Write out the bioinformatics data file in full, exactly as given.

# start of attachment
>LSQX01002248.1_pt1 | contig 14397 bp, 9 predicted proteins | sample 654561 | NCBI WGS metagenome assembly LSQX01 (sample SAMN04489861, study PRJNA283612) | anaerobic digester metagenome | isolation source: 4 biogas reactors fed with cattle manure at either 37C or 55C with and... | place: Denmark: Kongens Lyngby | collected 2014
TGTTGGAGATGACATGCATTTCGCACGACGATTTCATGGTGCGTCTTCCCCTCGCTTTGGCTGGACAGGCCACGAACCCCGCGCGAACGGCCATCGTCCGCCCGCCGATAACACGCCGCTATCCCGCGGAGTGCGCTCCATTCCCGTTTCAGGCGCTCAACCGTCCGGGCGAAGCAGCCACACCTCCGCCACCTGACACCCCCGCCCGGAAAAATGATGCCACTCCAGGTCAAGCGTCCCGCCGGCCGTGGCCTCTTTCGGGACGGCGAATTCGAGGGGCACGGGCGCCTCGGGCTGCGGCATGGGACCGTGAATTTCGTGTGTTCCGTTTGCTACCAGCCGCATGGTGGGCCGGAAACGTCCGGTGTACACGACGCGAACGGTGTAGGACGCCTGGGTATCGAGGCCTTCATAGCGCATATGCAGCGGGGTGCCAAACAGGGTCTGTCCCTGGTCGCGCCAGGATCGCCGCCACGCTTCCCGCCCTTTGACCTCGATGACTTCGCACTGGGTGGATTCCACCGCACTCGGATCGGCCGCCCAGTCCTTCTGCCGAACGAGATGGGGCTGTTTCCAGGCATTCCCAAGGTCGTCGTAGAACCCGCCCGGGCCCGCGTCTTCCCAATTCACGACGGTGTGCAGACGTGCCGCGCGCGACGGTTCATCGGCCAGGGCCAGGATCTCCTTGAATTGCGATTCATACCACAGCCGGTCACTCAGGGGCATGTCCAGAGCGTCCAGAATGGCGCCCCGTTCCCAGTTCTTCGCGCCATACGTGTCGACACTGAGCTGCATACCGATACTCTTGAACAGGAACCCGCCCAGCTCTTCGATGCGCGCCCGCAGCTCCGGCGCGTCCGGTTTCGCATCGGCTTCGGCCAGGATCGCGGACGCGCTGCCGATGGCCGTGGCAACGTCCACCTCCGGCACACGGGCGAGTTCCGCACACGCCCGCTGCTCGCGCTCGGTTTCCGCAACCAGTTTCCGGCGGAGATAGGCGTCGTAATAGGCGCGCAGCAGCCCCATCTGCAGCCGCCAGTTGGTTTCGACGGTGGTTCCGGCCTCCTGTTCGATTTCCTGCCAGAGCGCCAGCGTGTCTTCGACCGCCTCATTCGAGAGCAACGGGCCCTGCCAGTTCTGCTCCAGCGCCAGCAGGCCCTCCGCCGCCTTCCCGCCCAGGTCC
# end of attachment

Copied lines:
>LSQX01002248.1_pt1 | contig 14397 bp, 9 predicted proteins | sample 654561 | NCBI WGS metagenome assembly LSQX01 (sample SAMN04489861, study PRJNA283612) | anaerobic digester metagenome | isolation source: 4 biogas reactors fed with cattle manure at either 37C or 55C with and... | place: Denmark: Kongens Lyngby | collected 2014
TGTTGGAGATGACATGCATTTCGCACGACGATTTCATGGTGCGTCTTCCCCTCGCTTTGGCTGGACAGGCCACGAACCCCGCGCGAACGGCCATCGTCCGCCCGCCGATAACACGCCGCTATCCCGCGGAGTGCGCTCCATTCCCGTTTCAGGCGCTCAACCGTCCGGGCGAAGCAGCCACACCTCCGCCACCTGACACCCCCGCCCGGAAAAATGATGCCACTCCAGGTCAAGCGTCCCGCCGGCCGTGGCCTCTTTCGGGACGGCGAATTCGAGGGGCACGGGCGCCTCGGGCTGCGGCATGGGACCGTGAATTTCGTGTGTTCCGTTTGCTACCAGCCGCATGGTGGGCCGGAAACGTCCGGTGTACACGACGCGAACGGTGTAGGACGCCTGGGTATCGAGGCCTTCATAGCGCATATGCAGCGGGGTGCCAAACAGGGTCTGTCCCTGGTCGCGCCAGGATCGCCGCCACGCTTCCCGCCCTTTGACCTCGATGACTTCGCACTGGGTGGATTCCACCGCACTCGGATCGGCCGCCCAGTCCTTCTGCCGAACGAGATGGGGCTGTTTCCAGGCATTCCCAAGGTCGTCGTAGAACCCGCCCGGGCCCGCGTCTTCCCAATTCACGACGGTGTGCAGACGTGCCGCGCGCGACGGTTCATCGGCCAGGGCCAGGATCTCCTTGAATTGCGATTCATACCACAGCCGGTCACTCAGGGGCATGTCCAGAGCGTCCAGAATGGCGCCCCGTTCCCAGTTCTTCGCGCCATACGTGTCGACACTGAGCTGCATACCGATACTCTTGAACAGGAACCCGCCCAGCTCTTCGATGCGCGCCCGCAGCTCCGGCGCGTCCGGTTTCGCATCGGCTTCGGCCAGGATCGCGGACGCGCTGCCGATGGCCGTGGCAACGTCCACCTCCGGCACACGGGCGAGTTCCGCACACGCCCGCTGCTCGCGCTCGGTTTCCGCAACCAGTTTCCGGCGGAGATAGGCGTCGTAATAGGCGCGCAGCAGCCCCATCTGCAGCCGCCAGTTGGTTTCGACGGTGGTTCCGGCCTCCTGTTCGATTTCCTGCCAGAGCGCCAGCGTGTCTTCGACCGCCTCATTCGAGAGCAACGGGCCCTGCCAGTTCTGCTCCAGCGCCAGCAGGCCCTCCGCCGCCTTCCCGCCCAGGTCC